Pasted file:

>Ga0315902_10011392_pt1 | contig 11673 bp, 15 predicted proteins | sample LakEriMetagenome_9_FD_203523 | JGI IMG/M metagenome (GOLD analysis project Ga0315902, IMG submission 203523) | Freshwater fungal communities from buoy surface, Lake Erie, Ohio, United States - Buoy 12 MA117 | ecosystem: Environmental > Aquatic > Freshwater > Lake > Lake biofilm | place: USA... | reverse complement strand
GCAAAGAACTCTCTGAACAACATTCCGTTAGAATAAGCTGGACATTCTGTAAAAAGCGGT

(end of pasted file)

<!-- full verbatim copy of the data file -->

>Ga0315902_10011392_pt1 | contig 11673 bp, 15 predicted proteins | sample LakEriMetagenome_9_FD_203523 | JGI IMG/M metagenome (GOLD analysis project Ga0315902, IMG submission 203523) | Freshwater fungal communities from buoy surface, Lake Erie, Ohio, United States - Buoy 12 MA117 | ecosystem: Environmental > Aquatic > Freshwater > Lake > Lake biofilm | place: USA... | reverse complement strand
GCAAAGAACTCTCTGAACAACATTCCGTTAGAATAAGCTGGACATTCTGTAAAAAGCGGT